Who Is Clyde F. Smith and Why Is He Writing About the UNCSA Lawsuit?

three male dancers in black jump in the air
The High Risk Group (circa 1981) – Clyde F. Smith, Rick Darnell (choreographer), Nic Pereira

Here’s a quick overview of my background in relationship to UNCSA and the UNCSA lawsuit. I’ll also be posting my academic research and related writings based on my interviews with alumni from the dance department as soon as I can.

I attended what was then NCSA in the summer of 1978 after my freshman year at UNC-Greensboro. I then became a dance major at UNC-G the next year, eventually earning a BFA, and also studied for a year at SUNY-Purchase.

In the summers of 1979, 1980 and 1982, I performed as a dancer at The Lost Colony in Manteo, NC. In 1979, a particularly large and talented group of dancers from NCSA joined the cast and that’s when I began to find out more about Kuch and Gain and the experience of being a dance student at NCSA.

My general impression at the time is that studying as a dancer at NCSA involved a lot of verbal abuse from the majority of the teachers. It also involved negotiating sexual advances from Kuch and Gain if you were male though they also had sex with female students.

Apparently, Kuch and Gain were fairly low key during the summer so I didn’t see them at full force. But, in ensuing years, it became clear that their abusive behavior was one of the biggest open secrets in the dance world.

In 1992, I decided to pursue academic work in dance and returned to UNC-G where I received an MA in dance studies. There I worked with Susan W. Stinson, a leading figure in dance education.

My first serious research paper was based on interviews with dance students that attended UNCSA. It became a chapter in Sherry Shapiro’s Dance, Power and Difference. The paper was titled, “On Authoritarianism in the Dance Classroom.”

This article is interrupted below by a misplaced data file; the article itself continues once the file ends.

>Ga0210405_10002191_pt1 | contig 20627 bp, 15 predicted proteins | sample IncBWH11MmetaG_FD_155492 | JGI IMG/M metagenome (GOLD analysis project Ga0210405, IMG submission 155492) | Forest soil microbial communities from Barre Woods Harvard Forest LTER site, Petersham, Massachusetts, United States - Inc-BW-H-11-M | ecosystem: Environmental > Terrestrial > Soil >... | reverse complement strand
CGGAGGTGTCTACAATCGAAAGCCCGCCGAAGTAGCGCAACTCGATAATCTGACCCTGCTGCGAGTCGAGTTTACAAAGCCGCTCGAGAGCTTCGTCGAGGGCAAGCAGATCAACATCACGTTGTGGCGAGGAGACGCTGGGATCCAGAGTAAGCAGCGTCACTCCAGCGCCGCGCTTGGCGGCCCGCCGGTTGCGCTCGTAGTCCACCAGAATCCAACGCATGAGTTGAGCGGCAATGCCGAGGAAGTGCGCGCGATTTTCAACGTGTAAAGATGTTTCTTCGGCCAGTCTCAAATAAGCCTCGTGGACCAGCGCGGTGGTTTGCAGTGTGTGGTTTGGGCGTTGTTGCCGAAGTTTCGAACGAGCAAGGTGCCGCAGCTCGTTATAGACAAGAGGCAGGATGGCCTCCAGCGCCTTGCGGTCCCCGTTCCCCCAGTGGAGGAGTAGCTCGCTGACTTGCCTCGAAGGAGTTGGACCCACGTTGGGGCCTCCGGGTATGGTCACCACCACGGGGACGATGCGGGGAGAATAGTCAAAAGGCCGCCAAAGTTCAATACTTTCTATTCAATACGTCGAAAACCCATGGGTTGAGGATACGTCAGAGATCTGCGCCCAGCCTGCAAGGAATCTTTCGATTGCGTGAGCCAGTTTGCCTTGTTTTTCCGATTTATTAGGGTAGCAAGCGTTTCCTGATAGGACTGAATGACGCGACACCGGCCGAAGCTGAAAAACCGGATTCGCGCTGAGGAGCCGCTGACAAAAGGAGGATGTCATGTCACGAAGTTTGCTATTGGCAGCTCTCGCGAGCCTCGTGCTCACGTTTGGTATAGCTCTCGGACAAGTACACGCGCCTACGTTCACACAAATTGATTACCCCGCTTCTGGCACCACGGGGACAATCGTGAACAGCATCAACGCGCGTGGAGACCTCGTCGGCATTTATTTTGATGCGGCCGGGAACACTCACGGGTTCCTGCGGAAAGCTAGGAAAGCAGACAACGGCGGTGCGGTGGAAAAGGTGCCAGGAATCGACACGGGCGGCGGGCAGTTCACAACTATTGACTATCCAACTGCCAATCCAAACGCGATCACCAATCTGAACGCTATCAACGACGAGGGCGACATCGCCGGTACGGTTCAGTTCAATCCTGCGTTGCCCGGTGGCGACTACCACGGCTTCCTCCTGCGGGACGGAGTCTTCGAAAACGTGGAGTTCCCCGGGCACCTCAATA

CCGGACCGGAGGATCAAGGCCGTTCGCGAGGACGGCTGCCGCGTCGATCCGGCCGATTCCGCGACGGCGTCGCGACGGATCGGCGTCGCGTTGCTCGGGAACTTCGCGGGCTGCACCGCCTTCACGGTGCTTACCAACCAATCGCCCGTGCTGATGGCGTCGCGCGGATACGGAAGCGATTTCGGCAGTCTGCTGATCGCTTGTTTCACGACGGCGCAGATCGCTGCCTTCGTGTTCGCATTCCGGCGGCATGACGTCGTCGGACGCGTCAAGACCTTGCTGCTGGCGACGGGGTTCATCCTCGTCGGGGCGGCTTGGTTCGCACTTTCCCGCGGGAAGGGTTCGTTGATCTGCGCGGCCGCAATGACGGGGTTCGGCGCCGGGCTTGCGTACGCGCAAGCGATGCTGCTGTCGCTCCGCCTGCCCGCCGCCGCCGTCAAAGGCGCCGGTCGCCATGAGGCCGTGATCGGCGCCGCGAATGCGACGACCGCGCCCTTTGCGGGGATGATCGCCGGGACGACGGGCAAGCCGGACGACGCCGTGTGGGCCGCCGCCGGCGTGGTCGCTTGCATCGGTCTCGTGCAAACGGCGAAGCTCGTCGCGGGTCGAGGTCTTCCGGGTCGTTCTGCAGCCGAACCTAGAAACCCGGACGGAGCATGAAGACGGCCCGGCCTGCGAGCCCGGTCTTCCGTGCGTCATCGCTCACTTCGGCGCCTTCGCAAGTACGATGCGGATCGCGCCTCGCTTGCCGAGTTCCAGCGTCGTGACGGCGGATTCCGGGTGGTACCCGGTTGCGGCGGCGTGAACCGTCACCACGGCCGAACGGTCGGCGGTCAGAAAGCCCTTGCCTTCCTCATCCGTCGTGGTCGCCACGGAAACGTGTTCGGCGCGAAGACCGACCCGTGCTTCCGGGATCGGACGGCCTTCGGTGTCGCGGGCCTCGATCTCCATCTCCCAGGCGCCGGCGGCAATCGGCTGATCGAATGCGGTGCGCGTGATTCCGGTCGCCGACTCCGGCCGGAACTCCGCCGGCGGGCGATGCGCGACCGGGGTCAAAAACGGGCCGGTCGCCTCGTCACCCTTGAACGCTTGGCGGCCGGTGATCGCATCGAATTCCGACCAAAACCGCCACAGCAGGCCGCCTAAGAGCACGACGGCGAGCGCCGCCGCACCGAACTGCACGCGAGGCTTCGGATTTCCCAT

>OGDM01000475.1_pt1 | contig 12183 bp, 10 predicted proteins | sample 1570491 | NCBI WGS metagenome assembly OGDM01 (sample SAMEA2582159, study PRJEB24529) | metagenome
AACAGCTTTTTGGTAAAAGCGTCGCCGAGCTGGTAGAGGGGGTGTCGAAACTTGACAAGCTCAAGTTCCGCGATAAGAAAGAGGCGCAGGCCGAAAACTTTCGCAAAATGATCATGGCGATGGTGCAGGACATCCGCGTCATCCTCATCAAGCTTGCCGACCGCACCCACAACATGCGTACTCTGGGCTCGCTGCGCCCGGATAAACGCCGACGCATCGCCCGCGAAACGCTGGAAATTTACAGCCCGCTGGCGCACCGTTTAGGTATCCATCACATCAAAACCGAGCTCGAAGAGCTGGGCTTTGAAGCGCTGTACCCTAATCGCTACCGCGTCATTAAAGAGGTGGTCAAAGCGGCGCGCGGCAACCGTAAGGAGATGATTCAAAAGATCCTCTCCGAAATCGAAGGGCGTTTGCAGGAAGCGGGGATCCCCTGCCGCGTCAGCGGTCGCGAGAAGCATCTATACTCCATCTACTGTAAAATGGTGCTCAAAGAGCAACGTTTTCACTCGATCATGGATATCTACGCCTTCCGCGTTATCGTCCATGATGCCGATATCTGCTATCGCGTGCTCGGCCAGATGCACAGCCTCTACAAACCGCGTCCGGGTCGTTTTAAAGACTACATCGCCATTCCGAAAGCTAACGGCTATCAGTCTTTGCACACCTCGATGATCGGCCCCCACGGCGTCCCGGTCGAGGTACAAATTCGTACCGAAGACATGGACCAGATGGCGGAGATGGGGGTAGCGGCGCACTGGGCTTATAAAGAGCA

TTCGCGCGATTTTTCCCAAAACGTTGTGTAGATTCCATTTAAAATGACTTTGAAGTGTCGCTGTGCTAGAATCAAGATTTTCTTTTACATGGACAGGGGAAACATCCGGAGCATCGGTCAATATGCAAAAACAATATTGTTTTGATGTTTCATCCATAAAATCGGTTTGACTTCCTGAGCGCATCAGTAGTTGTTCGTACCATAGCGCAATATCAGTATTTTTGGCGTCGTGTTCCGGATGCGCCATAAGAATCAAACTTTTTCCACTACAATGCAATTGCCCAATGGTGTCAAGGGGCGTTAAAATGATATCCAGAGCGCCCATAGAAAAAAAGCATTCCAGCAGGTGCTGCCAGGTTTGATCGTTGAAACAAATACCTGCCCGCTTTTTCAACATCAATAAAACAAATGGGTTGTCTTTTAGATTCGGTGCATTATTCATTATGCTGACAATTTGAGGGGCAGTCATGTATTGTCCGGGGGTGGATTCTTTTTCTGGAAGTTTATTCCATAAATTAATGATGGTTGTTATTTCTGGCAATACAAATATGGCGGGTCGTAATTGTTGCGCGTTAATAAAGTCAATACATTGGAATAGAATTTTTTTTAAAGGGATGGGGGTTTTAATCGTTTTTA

I later went on to write my dissertation at Ohio State, Power Relations in the Dance Classroom. This work drew on additional interviews with UNCSA alumni and sought to create a theoretical framework for understanding the abusive dynamics in the modern dance department.

References to asylums, prisons and cults all go back to that theoretical framework. I was trying to understand, in part, why students would not only accept abusive treatment but why some would even value it as a part of their professional training and personal development. I will be posting more on this topic.

At the end of the day, I am against authoritarianism and abusive behavior whether it manifests itself in political systems, educational systems, the art world or interpersonal behavior.

My friends who studied with Kuch and Gain at UNCSA all carry it with them. In some cases, decades after the experience, some will not even discuss its effects.

Returning to this topic is, for me, not just about my unfinished business but about the worldwide, historical struggle against abusive treatment of one human by another.

– Clyde F. Smith

 

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